It was the lawyers who effectively divorced the meaning of the words “develop business” from the word “sell.”
You’ve heard the banter: “We advise and counsel, we don’t sell.” It’s true. Lawyers have demonized and banished the “S” word from their vernacular so effectively that at most you’ll hear a vague acknowledgement of a far-off day when one might have to develop business. But not sell. Until they talk to a recruiter.
The practice of law can be done increasingly efficiently and effectively and with less support staff and fewer attorneys. In the slowly recovering post-crash economy, these new efficiencies, combined with the need for partners to shore up their devalued books of business, take up any slack in extra hours that would have been doled out to new-hire associates in days past. This means that the chance of advancing to partner without a book of business has become increasingly slim for most.
Change has therefore come. Now more than ever, whether you stay at the firm or go, even a modest book of business is the best hedge against no work, or having to put out a shingle without the benefit of your firm’s brand and platform. Whether you have to do that or want to do that, if you have your own clients, you won’t be starting from zero.
Outside the Big Firm, senior associates and attorneys with books of business get placed before those without. You have to sell. The “S” word is a bad word no longer.
So let’s talk about selling. It is not just a skill, it’s an art. For many it comes naturally, and for most it can be learned – but you have to want it. For starters, selling in the legal world is largely relationship-driven, helped by visibility among peers and potential clients that drive your practice area. Relationships develop into new business, and new business drives new relationships. The rest, that’s up to you. You’re the driver.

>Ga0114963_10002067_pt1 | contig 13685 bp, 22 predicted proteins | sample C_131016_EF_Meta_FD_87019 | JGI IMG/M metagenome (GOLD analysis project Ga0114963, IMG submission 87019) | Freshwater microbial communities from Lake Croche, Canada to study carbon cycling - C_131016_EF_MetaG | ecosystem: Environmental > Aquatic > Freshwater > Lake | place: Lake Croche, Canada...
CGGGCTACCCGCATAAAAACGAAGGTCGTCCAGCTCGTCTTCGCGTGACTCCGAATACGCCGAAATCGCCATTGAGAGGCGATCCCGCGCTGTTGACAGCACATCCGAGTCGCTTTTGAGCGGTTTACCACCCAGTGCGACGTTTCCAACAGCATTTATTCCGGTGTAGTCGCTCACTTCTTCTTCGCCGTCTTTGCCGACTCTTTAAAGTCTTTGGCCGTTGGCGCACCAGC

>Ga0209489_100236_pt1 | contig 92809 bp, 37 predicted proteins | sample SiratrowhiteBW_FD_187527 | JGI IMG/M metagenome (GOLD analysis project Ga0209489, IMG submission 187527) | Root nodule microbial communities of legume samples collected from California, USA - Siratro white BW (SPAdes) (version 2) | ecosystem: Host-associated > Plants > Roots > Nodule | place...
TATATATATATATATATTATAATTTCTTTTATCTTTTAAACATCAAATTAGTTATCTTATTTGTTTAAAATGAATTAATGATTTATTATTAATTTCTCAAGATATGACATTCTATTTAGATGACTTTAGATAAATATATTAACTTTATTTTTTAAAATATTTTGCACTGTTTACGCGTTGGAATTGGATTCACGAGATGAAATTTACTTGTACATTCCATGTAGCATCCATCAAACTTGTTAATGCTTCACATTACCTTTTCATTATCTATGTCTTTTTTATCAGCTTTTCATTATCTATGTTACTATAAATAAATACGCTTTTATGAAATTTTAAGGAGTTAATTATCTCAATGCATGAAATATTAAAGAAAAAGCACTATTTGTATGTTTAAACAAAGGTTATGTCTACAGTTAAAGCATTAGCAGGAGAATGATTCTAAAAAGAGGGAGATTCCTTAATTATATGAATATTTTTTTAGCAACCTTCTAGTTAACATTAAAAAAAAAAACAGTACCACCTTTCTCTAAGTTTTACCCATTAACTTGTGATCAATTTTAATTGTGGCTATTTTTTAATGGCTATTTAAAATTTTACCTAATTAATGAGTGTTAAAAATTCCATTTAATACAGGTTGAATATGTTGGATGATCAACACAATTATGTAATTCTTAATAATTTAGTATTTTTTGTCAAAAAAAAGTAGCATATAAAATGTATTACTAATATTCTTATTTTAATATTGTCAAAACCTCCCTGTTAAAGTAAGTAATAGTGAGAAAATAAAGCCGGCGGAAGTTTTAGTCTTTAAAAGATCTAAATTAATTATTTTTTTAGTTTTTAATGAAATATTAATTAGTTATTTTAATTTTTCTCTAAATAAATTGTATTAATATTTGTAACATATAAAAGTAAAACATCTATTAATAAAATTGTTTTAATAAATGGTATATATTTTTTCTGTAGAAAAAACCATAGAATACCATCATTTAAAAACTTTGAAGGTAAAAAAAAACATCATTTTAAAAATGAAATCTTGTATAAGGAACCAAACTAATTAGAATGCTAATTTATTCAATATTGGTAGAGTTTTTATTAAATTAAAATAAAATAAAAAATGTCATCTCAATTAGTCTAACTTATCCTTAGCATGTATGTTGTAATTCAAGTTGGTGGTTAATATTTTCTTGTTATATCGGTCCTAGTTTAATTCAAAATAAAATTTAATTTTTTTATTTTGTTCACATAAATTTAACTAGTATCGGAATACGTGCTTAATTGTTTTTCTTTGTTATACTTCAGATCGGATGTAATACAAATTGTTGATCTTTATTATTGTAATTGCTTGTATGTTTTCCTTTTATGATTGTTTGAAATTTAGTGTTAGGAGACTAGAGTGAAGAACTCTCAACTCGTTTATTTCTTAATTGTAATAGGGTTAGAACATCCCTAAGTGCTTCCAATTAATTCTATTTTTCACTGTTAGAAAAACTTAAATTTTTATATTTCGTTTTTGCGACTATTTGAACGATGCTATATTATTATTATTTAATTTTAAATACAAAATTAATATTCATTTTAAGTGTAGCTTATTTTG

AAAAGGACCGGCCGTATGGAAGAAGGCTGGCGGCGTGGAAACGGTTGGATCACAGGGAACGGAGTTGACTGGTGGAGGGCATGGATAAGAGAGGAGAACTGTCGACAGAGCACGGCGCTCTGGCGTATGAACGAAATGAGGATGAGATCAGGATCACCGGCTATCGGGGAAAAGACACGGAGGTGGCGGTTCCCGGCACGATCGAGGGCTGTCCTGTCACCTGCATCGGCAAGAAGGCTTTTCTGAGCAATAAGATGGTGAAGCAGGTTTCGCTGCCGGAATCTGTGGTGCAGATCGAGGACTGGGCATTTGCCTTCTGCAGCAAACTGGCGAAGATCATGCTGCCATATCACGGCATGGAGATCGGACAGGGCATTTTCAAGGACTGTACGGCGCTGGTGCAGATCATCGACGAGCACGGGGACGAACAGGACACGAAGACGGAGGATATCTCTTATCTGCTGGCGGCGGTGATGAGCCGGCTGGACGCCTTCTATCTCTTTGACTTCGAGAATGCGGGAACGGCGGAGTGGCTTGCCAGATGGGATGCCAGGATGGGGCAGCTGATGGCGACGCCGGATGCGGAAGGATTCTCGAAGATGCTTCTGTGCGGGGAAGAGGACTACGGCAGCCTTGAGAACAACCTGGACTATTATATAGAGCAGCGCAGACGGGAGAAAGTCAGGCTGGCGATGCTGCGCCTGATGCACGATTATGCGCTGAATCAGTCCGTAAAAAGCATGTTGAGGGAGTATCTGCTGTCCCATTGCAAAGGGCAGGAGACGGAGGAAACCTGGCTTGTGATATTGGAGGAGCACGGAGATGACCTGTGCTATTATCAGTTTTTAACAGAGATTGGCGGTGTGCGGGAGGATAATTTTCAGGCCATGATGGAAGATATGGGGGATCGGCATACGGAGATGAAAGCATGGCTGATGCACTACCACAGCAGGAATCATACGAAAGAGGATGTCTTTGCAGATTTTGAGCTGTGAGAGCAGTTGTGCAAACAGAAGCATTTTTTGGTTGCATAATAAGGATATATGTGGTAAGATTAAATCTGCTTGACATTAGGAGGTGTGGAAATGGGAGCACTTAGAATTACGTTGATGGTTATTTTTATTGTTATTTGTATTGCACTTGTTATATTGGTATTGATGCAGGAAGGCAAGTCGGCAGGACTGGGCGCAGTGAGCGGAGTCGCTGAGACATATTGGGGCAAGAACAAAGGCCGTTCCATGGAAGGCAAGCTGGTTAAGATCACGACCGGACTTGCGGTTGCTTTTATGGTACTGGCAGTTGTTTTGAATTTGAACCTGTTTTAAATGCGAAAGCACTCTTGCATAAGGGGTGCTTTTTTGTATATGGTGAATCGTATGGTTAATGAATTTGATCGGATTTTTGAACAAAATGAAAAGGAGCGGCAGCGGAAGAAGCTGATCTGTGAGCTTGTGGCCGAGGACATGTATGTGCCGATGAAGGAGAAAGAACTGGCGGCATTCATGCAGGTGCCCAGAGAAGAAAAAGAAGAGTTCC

A Business Plan (or, Business Development Plan, if you want to kick it old-school) will help. It’s not just the thing you put together as a snapshot of your book when you are ready to leave the firm; it’s a valuable tool to use while you are still an associate at the firm. Why? Because selling is relationship driven, helped by visibility among peers and potential clients that drive your practice area. Relationships develop into new business, and new business drives new relationships. (It’s worth repeating.) Therefore, selling is a numbers game. The more you sell the more business you get. The earlier you start, the more you sell, and the more business you get.
How do you plan and keep track of all this selling? A Business Plan.
Your historical success in selling has to be documented, should you move to another firm. How do you keep track of all this success? A Business Plan.
You have decided it’s time get going on a Business Plan. How do you even start one?
Here’s where I make my own sales pitch: The Partners Group specializes in placing lateral attorneys, from individual associates and partners, to practice groups and mergers. Whether you have a well-established book of business or are just starting out with business development activity, if you’re thinking about making a move, we can help you with that Business Plan.
And your search of course.